Linus Pauling: In the old days it was possible to make discoveries without spending much money and
a great many very important discoveries were made. Pasteur, for example, laid the
basis for modern three-dimensional chemistry with spending very little money. He was
being paid to check up on problems connected with making wine. One of the substances
present in wine is cream of tartar, which is potassium hydrogen tartrate, a salt of
tartaric acid, well-known chemical compound. Chemists had discovered that there were
two kinds of tartaric acid that looked just the same; you looked at them, they had
the same solubility, they, really, properties essentially the same as one another.
But the tartaric acid that you got in the laboratory had a peculiar property that
when you dissolved it in water and passed a plane polarized beam of light, such as
you get by passing ordinary light through a Polaroid film, invented by Mr. Land when
he was an undergraduate at Harvard. You pass the beam of light through that.
Of course in the old days you didn't have a Polaroid film; you used a crystal of calcite,
specially cut crystal of calcium carbonate. When you pass this plane polarized beam
of light through the solution of ordinary tartaric acid it just goes on through, synthetic
tartaric acid. If you make tartaric acid from grapes it rotates the plane of polarization
of the light in one direction. And it's possible, in fact, to get a kind of tartaric
acid that seems identical but rotates the plane of polarization in the opposite direction.
Pasteur didn't understand this. He knew he had made a discovery. He could take the
inactive tartaric acid, look at the crystals and separate out right-handed crystals
and left-handed crystals. The right-handed crystals twisted the plane of polarization
to the right and the left-handed ones twisted it to the left. Well, he didn't know
why and about thirty years later the explanation was discovered by a young Dutchman
named van't Hoff, about 23 years old. He had the idea that the carbon atom is a tetrahedral
carbon atom. It forms four bonds that are pointed in four different directions in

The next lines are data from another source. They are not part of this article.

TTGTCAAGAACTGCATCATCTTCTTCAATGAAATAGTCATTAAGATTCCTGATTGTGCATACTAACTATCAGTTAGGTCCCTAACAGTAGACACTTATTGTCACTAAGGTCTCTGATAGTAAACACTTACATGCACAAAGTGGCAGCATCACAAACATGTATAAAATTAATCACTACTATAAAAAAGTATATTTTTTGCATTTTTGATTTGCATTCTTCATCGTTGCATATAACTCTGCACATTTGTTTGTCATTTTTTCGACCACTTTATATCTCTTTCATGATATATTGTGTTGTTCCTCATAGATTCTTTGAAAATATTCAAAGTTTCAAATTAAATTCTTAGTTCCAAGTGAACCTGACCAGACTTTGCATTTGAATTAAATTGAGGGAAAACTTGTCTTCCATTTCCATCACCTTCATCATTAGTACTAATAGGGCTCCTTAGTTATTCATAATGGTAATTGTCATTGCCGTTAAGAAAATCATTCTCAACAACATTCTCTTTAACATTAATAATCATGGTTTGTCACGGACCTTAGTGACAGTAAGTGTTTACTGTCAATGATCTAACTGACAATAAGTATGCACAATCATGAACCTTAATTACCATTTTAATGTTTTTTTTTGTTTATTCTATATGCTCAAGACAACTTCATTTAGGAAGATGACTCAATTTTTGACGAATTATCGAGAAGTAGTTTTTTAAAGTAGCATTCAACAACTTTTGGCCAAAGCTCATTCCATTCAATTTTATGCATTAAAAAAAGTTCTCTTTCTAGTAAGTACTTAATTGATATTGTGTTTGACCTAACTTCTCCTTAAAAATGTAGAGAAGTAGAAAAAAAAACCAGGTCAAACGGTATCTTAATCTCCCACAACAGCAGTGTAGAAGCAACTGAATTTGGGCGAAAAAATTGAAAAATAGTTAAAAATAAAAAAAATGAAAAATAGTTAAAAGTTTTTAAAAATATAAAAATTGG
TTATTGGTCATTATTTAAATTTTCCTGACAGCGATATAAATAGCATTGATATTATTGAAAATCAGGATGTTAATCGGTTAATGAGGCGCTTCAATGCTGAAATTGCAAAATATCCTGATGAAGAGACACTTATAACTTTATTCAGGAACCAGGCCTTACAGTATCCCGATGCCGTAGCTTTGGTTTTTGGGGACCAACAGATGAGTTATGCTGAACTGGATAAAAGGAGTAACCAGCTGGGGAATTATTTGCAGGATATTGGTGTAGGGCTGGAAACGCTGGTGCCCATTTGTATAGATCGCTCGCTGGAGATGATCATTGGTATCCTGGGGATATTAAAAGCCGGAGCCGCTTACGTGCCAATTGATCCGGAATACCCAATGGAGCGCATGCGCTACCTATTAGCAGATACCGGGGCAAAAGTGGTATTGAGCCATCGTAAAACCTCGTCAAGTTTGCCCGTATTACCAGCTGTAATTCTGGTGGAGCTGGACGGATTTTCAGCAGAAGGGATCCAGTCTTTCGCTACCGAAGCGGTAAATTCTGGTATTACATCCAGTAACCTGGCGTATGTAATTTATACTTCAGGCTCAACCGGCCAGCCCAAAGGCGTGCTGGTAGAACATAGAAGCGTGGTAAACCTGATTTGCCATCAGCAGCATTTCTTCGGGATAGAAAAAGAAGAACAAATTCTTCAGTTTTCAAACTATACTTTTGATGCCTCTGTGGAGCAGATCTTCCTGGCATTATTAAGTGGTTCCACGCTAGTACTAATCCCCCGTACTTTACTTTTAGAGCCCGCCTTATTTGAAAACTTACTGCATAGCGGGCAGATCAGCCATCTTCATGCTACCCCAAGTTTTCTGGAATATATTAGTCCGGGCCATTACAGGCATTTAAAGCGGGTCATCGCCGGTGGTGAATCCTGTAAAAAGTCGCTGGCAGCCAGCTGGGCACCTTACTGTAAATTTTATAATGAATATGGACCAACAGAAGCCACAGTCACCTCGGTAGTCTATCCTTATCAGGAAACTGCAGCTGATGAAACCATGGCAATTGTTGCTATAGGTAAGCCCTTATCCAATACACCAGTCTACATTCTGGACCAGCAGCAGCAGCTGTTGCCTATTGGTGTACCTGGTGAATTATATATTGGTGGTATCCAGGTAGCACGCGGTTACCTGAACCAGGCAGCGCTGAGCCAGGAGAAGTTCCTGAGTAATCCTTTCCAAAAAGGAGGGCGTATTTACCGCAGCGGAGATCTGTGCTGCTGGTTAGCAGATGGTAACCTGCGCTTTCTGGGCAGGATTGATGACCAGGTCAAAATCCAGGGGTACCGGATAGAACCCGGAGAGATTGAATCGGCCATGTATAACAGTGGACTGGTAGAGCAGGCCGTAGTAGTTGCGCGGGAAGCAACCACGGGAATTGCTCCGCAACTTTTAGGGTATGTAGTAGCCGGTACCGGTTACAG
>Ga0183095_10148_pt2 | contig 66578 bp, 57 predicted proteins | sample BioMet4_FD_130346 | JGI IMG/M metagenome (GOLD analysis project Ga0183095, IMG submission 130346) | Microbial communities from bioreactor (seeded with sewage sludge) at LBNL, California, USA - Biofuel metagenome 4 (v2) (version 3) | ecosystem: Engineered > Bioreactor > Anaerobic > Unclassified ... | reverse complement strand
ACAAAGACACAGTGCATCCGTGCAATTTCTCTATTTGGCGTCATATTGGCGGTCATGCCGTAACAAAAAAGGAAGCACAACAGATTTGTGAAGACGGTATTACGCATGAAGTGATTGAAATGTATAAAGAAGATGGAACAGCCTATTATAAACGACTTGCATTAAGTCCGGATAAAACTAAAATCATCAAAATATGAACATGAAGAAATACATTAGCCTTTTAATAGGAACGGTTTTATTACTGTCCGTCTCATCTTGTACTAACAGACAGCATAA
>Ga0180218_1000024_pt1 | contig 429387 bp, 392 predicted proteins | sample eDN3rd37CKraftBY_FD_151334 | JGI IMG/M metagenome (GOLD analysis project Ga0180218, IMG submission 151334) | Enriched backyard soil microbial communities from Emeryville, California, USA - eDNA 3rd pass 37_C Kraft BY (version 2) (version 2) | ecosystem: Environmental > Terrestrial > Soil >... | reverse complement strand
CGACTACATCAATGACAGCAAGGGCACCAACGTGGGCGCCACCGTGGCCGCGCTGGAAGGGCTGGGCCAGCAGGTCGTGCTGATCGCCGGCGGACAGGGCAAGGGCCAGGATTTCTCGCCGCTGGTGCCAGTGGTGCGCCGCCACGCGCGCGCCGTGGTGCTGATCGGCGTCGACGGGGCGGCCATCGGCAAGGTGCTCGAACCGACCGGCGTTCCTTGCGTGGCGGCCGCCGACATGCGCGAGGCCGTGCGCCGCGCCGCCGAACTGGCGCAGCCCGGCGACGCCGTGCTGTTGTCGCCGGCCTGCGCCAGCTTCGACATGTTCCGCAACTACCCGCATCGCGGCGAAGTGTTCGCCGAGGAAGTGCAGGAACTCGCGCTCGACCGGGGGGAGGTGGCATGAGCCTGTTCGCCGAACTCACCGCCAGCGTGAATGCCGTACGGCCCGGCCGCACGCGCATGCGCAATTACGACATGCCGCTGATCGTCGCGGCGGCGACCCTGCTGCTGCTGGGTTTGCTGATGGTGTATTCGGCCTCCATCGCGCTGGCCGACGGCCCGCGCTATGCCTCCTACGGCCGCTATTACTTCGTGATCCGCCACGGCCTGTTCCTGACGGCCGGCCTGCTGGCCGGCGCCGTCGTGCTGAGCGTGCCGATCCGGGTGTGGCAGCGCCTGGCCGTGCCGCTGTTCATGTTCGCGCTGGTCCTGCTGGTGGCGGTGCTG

space. Molecules have a three-dimensional structure. Some molecules can be built so
that the atoms are arranged in ways that look like the right hand and some built in
exactly the same way except the mirror image, so that they look like the left hand.
They interact with the plane polarized light in different ways. This led, of course,
to tremendous advances in chemistry. It was the start of the golden era of analytic
and synthetic organic chemistry, of structural chemistry.
Chemists were able then to determine by interpreting their experiments just how the
atoms were arranged relative to one another. In a qualitative way they didn't know
how far apart the atoms were in the late 19th century but they knew their relative
positions in this qualitative way and they could begin to explain the properties of
chemicals in terms of the molecular structure as determined by these chemical methods.
They could then synthesize new compounds, new drugs. Drugs that would be better than
quinine for controlling malaria and many other drugs that had specific purposes. They
could do it in quite an efficient way because they understood pretty well what they
When I was a boy, 18 years old, I became interested in the question of just why are
atoms held a certain distance apart. How far apart are they when they are bonded
together and what is it that holds them at this distance? What is the chemical bond
between atoms? What are the structures of molecules? They were just beginning to be